View Full Version : Rotating images (portrait/landscape)


Jellby
02-03-2009, 05:48 AM
Hi all,

I was wondering what would be the "best" way to deal with portrait and lanscape orientations in images, particularly in large "fullscreen" images. Some thoughts I've had:

- For desktop readers, it is better to have all images in their natural orientation, since rotating the screen is not always possible. Or, at least, the desktop reader should have an option to rotate the image and/or text.

- For portable readers, it is probably better to have the images in the same orientation (typically portrait), that way the screen space is not wasted and the user can easily rotate the device to see the image in its right orientation.

- It is possible to store a jpg image orientation in the EXIF metadata, so that even if the file is stored in portrait orientation, there is enough information for any program to rotate and flip the image if needed.

- It is not possible (as far as I know) to rotate an image with XHTML/CSS, but I think it is wit SVG.

So, what solution would you propose? Ideally, every reader, desktop or portable, would have a single button to rotate the screen to any orientation, but I'm afraid that's wishful thinking :D

HarryT
02-03-2009, 06:07 AM
Very often printed books will have a combination of "landscape" and "portrait" orientation illustrations. Eg, the original illustrations for Dickens' books were printed using whatever orientation fitted each individual illustration best. There's no reason that the same couldn't be done for eBooks. It doesn't work so well if you're reading on a monitor, of course, but I'd guess that the overwhelming majority of people read eBook fiction (perhaps not reference books, though) on portable devices.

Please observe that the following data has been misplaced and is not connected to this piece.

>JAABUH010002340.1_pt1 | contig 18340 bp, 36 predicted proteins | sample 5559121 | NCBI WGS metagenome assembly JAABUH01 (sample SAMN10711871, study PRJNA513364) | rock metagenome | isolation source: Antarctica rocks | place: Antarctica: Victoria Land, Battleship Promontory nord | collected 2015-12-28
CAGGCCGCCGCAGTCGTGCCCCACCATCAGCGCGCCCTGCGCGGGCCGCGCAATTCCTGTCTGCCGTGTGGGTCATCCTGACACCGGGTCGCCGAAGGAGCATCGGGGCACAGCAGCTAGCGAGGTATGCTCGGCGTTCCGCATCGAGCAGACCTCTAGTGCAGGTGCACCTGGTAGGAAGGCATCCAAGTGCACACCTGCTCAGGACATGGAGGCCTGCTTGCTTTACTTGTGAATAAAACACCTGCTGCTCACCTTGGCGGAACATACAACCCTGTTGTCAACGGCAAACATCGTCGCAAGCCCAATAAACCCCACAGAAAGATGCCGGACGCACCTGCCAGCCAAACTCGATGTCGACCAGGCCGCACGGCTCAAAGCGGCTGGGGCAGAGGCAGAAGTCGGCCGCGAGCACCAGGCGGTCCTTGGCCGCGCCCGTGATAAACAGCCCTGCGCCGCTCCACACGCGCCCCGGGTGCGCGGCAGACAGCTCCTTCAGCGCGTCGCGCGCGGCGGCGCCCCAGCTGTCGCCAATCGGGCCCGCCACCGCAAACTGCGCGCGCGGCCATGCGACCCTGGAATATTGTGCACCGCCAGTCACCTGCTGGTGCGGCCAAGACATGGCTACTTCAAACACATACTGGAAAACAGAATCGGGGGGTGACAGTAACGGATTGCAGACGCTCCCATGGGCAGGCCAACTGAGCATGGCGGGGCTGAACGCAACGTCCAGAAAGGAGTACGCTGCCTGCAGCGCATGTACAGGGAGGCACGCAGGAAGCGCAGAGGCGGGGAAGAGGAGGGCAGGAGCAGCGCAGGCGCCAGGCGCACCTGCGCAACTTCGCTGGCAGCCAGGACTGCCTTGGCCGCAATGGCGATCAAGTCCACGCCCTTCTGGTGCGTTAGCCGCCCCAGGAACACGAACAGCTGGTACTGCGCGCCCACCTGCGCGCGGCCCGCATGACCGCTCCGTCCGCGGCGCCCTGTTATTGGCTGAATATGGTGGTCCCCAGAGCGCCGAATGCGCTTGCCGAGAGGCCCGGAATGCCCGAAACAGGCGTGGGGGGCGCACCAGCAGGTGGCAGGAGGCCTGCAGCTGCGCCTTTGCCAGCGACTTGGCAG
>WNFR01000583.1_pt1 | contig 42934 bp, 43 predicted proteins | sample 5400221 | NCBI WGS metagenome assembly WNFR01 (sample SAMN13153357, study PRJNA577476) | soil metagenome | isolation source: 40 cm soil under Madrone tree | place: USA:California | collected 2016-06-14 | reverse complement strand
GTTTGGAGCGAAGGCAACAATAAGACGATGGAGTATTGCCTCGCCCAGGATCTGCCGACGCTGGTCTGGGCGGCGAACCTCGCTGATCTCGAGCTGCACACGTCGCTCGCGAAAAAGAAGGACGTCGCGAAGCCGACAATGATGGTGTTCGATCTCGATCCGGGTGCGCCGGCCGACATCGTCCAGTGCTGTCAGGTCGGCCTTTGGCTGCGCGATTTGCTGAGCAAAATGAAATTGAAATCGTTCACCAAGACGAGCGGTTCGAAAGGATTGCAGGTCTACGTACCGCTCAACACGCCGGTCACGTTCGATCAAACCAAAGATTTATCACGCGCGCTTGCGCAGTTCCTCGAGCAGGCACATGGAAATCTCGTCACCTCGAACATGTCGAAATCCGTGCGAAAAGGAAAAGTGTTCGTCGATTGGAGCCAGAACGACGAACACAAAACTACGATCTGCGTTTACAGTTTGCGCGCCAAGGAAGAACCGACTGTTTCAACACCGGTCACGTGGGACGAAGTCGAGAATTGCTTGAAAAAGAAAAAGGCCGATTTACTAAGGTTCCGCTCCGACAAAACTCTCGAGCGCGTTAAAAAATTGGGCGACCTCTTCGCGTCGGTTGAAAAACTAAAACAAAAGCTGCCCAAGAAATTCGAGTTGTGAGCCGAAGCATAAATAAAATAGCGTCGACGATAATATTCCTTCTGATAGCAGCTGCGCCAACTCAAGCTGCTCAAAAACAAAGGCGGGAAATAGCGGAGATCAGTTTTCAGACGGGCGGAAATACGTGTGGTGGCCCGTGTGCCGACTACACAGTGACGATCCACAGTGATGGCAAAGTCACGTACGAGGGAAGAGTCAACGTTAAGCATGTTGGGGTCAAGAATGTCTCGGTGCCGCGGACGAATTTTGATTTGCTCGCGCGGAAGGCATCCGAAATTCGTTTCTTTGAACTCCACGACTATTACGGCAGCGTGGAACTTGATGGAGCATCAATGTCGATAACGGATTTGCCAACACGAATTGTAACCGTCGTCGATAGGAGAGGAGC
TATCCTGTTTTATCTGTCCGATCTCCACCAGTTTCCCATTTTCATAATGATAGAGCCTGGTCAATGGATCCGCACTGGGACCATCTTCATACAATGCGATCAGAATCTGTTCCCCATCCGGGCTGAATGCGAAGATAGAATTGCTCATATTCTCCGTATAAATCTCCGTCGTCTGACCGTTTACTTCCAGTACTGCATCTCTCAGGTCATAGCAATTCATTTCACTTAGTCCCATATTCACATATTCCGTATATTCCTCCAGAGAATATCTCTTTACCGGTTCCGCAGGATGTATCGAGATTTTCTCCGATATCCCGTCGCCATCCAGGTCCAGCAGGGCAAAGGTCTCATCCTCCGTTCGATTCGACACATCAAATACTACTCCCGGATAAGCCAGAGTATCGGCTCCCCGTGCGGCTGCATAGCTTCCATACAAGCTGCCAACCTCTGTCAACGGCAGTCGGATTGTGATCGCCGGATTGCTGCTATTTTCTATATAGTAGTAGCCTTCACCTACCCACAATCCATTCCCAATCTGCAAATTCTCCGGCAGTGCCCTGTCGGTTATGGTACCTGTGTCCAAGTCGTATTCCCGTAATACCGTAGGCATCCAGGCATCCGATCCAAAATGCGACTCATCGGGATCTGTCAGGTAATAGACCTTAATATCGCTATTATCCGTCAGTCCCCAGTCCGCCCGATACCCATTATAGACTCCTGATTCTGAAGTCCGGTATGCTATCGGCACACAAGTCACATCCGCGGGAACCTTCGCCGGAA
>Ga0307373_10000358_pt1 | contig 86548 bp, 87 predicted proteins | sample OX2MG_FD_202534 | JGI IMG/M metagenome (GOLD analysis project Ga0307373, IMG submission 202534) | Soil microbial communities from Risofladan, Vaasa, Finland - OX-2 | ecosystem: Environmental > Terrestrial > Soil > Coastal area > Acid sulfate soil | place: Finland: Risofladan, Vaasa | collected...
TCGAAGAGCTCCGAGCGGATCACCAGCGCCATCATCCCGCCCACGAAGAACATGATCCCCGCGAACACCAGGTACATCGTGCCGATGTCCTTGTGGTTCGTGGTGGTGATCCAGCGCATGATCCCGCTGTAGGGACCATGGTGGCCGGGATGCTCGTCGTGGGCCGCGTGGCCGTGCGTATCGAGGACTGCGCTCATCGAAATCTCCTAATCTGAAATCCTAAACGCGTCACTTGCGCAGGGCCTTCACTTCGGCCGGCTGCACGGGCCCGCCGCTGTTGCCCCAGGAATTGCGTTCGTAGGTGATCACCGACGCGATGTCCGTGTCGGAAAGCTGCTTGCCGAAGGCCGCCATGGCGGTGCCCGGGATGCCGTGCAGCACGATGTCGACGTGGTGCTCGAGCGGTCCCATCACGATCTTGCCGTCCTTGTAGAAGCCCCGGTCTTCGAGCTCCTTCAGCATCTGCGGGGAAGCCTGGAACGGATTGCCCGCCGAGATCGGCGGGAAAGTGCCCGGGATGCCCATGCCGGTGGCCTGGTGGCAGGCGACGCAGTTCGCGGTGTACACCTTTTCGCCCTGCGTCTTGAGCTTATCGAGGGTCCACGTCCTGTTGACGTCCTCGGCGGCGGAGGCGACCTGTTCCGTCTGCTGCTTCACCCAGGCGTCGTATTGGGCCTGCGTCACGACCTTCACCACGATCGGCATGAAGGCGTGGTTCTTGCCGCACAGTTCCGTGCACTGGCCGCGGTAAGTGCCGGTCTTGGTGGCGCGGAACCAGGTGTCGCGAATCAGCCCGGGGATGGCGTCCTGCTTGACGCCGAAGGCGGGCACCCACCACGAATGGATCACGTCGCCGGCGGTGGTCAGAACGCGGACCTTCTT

llasram
02-03-2009, 06:28 AM
Another thought: how much of current devices having "portrait" screens is an artifact of designers trying to make them seem "book like"? There's an ergonomic factor involved in the width of the text, but a physical book which didn't reflect this in its physical proportions would be wasteful or awkward in a way which reading device need not be. My vote would be to go for convenience now with images rotated to optimize for a portrait display, but perhaps with metadata to allow the potential for correct display on future non-portrait devices? Rotating with SVG seems the worst of the options though -- only achieves the desired effect on a small number of viewers ATM and provides no ability to use the metadata to make an intelligent rendering decision.

HarryT
02-03-2009, 06:45 AM
I think the reason that books do use portrait orientation is that it reduces side-to-side eye movement to have a fairly narrow page, which makes reading more comfortable and less tiring.

llasram
02-03-2009, 07:06 AM
I think the reason that books do use portrait orientation is that it reduces side-to-side eye movement to have a fairly narrow page, which makes reading more comfortable and less tiring.

Right, but my point there is that e-book devices don't need to have a comparatively narrow display in order to show narrow lines of text, at least not in the way physical books would waste so much paper if they didn't. :)

tompe
02-03-2009, 07:12 AM
Right, but my point there is that e-book devices don't need to have a comparatively narrow display in order to show narrow lines of text, at least not in the way physical books would waste so much paper if they didn't. :)

I can hear all the complaints that the text does not use the whole screen already. I agree with you point but think it will be possible to get people to accept a forced line length.

Jellby
02-03-2009, 07:25 AM